Jim Dollard has an extensive background in codes and standards. Send questions about the National Electrical Code (NEC) to Jim at firstname.lastname@example.org. Answers are based on the 2020 NEC.
Dedicated spaces for vaccinations
In a series of chain drug stores, we have areas designated as immunization rooms. These spaces are for COVID-19, flu, shingles and other common vaccinations provided by a pharmacist. As these are dedicated spaces for injections by a medical professional, do the requirements of 517.13 apply? Do we need a wiring method that qualifies as an equipment grounding conductor (EGC) along with a separate copper-insulated EGC?
No; see Section 517.10, which explains/requires where Part II of Article 517 does and does not apply. 517.10(B)(3) mandates that areas used exclusively for intramuscular injections (immunizations) are not covered by Part II of Article 517, and 517.13 would not apply. It is important to note that in addition to areas used exclusively for (a) intramuscular injections, (b) psychiatry and psychotherapy, (c) alternative medicine and (d) optometry are not covered by Part II of Article 517, and 517.13 would not apply.
Overhead conductors, pools
Where a permanent swimming pool is installed and existing service drop conductors will be over the pool, does the NEC apply? If so, what can we do?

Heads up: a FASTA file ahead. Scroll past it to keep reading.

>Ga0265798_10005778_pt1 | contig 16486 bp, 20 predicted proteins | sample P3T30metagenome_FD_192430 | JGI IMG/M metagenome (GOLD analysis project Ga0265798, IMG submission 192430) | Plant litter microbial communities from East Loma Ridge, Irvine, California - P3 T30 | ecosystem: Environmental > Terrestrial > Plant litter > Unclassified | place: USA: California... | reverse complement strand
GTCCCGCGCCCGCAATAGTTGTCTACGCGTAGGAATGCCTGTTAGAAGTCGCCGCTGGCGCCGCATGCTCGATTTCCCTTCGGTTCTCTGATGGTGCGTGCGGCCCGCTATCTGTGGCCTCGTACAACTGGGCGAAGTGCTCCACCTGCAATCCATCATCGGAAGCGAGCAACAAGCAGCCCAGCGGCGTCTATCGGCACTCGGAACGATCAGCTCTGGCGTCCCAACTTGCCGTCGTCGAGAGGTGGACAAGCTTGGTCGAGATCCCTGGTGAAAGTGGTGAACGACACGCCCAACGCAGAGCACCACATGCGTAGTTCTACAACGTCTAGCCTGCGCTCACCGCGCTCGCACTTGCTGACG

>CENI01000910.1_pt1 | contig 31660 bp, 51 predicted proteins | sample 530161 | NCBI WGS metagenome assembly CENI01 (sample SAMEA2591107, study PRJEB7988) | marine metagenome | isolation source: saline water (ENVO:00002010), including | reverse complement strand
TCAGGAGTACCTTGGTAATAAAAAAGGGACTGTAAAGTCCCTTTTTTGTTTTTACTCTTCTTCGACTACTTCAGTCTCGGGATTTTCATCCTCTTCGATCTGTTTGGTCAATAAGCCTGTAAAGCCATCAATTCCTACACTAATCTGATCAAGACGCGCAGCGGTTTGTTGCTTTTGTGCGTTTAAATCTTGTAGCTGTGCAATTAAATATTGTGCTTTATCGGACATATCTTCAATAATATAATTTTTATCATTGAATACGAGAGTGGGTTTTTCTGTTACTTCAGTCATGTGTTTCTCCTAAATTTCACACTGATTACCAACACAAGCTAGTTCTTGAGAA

Yes; see Section 680.9, which requires that all overhead conductors meet the clearance requirements in Table 680.9(A). This includes service drop conductors, overhead service conductors and any open overhead wiring for branch circuits and feeders. While the NEC provides such a requirement, it is well understood that service drop conductors are not part of the premises wiring and are not covered by the NEC . Service drop conductors are installed by the electric utility to the service point. The NEC applies only from the service point downstream. In this situation, it would be prudent to contact the utility to see if the service drop could be relocated. Additional possibilities include shifting the location of the pool, or the installation of overhead service conductors or underground service conductors to route them away from the pool.